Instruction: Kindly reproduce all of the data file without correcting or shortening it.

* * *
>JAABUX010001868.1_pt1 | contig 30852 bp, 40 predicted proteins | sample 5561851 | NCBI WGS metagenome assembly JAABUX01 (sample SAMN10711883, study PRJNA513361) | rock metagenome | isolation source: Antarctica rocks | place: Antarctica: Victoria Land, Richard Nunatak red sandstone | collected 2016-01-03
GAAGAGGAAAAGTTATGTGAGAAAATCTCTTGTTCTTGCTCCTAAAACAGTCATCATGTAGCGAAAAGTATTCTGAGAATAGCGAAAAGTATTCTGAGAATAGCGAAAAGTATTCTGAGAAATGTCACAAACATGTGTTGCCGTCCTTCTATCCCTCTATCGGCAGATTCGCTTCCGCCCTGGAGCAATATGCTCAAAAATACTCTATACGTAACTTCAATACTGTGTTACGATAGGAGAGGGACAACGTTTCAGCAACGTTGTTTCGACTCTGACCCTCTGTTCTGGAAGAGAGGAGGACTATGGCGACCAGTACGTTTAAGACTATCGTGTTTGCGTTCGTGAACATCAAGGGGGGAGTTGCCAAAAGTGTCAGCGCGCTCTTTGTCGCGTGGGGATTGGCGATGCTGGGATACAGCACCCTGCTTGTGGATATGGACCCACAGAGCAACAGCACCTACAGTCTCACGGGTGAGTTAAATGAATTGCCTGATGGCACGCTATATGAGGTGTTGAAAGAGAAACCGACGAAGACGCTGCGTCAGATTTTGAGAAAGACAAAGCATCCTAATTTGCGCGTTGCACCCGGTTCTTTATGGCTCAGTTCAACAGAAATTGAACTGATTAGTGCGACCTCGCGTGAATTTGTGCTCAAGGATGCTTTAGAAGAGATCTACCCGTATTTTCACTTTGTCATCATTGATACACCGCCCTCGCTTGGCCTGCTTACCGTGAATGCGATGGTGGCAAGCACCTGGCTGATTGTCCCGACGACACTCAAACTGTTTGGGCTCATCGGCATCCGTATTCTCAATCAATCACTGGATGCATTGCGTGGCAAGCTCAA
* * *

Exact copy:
>JAABUX010001868.1_pt1 | contig 30852 bp, 40 predicted proteins | sample 5561851 | NCBI WGS metagenome assembly JAABUX01 (sample SAMN10711883, study PRJNA513361) | rock metagenome | isolation source: Antarctica rocks | place: Antarctica: Victoria Land, Richard Nunatak red sandstone | collected 2016-01-03
GAAGAGGAAAAGTTATGTGAGAAAATCTCTTGTTCTTGCTCCTAAAACAGTCATCATGTAGCGAAAAGTATTCTGAGAATAGCGAAAAGTATTCTGAGAATAGCGAAAAGTATTCTGAGAAATGTCACAAACATGTGTTGCCGTCCTTCTATCCCTCTATCGGCAGATTCGCTTCCGCCCTGGAGCAATATGCTCAAAAATACTCTATACGTAACTTCAATACTGTGTTACGATAGGAGAGGGACAACGTTTCAGCAACGTTGTTTCGACTCTGACCCTCTGTTCTGGAAGAGAGGAGGACTATGGCGACCAGTACGTTTAAGACTATCGTGTTTGCGTTCGTGAACATCAAGGGGGGAGTTGCCAAAAGTGTCAGCGCGCTCTTTGTCGCGTGGGGATTGGCGATGCTGGGATACAGCACCCTGCTTGTGGATATGGACCCACAGAGCAACAGCACCTACAGTCTCACGGGTGAGTTAAATGAATTGCCTGATGGCACGCTATATGAGGTGTTGAAAGAGAAACCGACGAAGACGCTGCGTCAGATTTTGAGAAAGACAAAGCATCCTAATTTGCGCGTTGCACCCGGTTCTTTATGGCTCAGTTCAACAGAAATTGAACTGATTAGTGCGACCTCGCGTGAATTTGTGCTCAAGGATGCTTTAGAAGAGATCTACCCGTATTTTCACTTTGTCATCATTGATACACCGCCCTCGCTTGGCCTGCTTACCGTGAATGCGATGGTGGCAAGCACCTGGCTGATTGTCCCGACGACACTCAAACTGTTTGGGCTCATCGGCATCCGTATTCTCAATCAATCACTGGATGCATTGCGTGGCAAGCTCAA